But wait. Go back and look at the numbers.

Can that be right? Are Throckmorton and Welton championing a study that claims that 9.4% of teens are same-sex attracted?

And surely if 16.8% of guys with a female twin were gay, wouldn’t someone notice?

Well the answer could be ummm, no. A clue is found in the disclaimer about their methodology:

The proportion of adolescents reporting a same-sex relationship or homosexual activity is small in this sample (3.4% and 0.84% respectively). Consequently, we focus on same-sex romantic attraction.

If we take their statement at face value, we would have to believe that 3.4% of high-schoolers in the late 90’s had been in a same-sex relationship – but 75% of them had not had sex. This seems to me to be both too high and too low.

Considering that the CDC report suggests that only about 2.8% of 25 to 29 year old men identify as gay and only about 0.9% identify as bisexual in 2003, B&B would have us believe that 92% of them were in same-sex relationships in high school. I’m sure you will forgive me if I suggest that there may be a significant flaw in how B&B analyzed the data.

Perhaps I’m reading their results incorrectly. But it seems to me that either their samples were woefully unrepresentative, their methods of obtaining answers were seriously flawed, or their interpretation of their results completely missed the boat.

In all likelihood what was being reported by the kids was probably something much different than what you or I would identify as “same-sex attraction”.

Dismissing Dr. Bogaert’s Research

Dr. Anthony Bogaert reported in 1996 that the likelihood of homosexual orientation increases for each older brother a man has. Nurture advocates spun this to suggest that the presence of older brothers in the home resulted in an environment that contributed to the younger child being feminized.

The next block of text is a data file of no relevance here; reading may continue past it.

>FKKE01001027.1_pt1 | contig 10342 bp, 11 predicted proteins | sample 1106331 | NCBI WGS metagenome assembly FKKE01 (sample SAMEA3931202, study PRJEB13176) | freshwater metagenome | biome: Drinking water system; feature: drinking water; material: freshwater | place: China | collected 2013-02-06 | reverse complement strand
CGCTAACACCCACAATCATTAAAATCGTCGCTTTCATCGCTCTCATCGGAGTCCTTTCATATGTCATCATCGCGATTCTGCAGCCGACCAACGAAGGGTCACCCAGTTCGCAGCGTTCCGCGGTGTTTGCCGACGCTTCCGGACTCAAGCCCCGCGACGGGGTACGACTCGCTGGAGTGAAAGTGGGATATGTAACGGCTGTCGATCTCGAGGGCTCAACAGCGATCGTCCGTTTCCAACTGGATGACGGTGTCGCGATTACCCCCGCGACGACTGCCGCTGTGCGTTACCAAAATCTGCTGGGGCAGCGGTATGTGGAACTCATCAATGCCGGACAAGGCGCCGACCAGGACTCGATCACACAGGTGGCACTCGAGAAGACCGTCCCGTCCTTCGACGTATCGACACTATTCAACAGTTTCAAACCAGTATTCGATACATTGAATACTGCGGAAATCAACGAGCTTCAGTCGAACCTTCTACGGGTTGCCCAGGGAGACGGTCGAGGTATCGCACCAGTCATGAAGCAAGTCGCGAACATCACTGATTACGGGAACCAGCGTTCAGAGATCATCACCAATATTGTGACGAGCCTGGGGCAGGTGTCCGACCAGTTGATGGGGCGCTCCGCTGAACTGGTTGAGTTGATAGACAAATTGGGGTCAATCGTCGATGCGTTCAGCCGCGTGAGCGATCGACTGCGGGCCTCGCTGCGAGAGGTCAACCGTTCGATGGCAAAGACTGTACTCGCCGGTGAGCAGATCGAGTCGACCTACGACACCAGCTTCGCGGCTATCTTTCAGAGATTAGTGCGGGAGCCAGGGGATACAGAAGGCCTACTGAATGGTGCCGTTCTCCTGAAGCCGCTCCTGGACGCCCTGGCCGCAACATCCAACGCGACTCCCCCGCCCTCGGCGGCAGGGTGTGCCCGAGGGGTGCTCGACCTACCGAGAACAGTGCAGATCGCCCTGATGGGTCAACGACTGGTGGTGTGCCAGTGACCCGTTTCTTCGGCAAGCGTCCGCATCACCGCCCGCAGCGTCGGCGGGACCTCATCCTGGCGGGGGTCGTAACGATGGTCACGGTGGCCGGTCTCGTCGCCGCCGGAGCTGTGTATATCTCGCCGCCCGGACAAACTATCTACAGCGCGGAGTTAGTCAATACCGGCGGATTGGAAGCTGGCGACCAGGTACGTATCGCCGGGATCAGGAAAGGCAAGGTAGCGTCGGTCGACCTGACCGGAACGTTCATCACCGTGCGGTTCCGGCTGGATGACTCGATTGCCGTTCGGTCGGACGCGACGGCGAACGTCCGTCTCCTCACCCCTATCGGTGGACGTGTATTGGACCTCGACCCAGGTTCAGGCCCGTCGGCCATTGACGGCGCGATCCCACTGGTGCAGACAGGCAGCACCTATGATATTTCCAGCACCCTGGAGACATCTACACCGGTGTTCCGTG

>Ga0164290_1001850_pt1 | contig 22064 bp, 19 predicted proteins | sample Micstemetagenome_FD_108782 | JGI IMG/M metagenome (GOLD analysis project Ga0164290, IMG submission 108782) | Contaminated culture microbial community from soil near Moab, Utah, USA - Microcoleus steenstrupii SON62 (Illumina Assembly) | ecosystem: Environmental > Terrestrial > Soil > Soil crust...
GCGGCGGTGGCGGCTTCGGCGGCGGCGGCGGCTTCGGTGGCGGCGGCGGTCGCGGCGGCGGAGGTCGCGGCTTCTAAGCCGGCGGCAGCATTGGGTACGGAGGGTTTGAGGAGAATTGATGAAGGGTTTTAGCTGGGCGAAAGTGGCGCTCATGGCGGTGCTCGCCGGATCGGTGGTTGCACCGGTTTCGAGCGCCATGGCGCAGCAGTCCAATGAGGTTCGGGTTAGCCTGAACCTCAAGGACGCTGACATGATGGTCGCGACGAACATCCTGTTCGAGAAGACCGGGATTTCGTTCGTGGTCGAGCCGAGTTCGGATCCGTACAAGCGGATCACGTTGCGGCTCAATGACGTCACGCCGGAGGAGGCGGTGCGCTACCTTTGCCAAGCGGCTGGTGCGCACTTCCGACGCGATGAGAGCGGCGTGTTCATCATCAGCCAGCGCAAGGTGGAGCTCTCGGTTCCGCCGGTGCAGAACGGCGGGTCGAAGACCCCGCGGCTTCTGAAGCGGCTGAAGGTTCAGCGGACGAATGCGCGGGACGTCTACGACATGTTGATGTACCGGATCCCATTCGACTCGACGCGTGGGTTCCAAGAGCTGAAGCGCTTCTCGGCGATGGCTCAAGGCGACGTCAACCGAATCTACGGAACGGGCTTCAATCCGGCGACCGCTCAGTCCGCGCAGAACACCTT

Bogaert repeated his work, this time observing the presence of step-siblings or the absence of natural siblings. His conclusion was that the presence or absence of step or natural siblings was not correlative and that the only observance was with the number of previous male siblings to have passed through the mothers womb.

The B&B study took place between the two studies and purports to disprove the first. In fact, it goes so far as to claim the opposite.

Among male opposite-sex twins, the proportion reporting a same-sex romantic attraction is twice as high among those without older brothers (18.7%) than among those with older brothers (8.8%).

In other words, as Dr. Throckmorton indicates in his article,

In direct contradiction to the FBOE, Drs. Bearman and Bruckner found this caveat: The opposite-sex twin effect was eliminated by the presence of an older brother.

Bogaert’s findings and those of Bearman and Bruckner are contradictory. They cannot both be right. Bogaert says older brothers increase the likelihood of homosexuality. Bearman and Bruckner say older brothers decrease the likelihood.

But, then again, Bearman and Bruckner also say that one fifth of adolescent males with a female twin and no older brothers are same-sex attracted. And that would indeed make a great headline if it were true.

The problem with the B&B paper is that it requires suspension of disbelief. To accept that they showed support for socialization as an etiology for sexual orientation, you have also to accept that 10% of males are gay. To believe that it casts serious doubt on Bogaert, you also have to believe that 17% of guys with a female twin are gay.

As Bearman and Bruckner wrote in their own report,

The findings presented in this paper… stand in marked contrast to most previous research in a number of respects.

Sadly, that didn’t encourage them to question their results. Nor did is slow Throckmorton and Welton from suggesting that it had merit.

The gentlemen from Grove City end their op-ed with a question

Why does one study that finds a weak sibling relationship and speculates a biological effect get worldwide attention while another study that finds a weak sibling relationship but no evidence for a biological effect is completely ignored?

Perhaps the best answer to that is one that I’m to polite to write.

Categorized in:

Tagged in: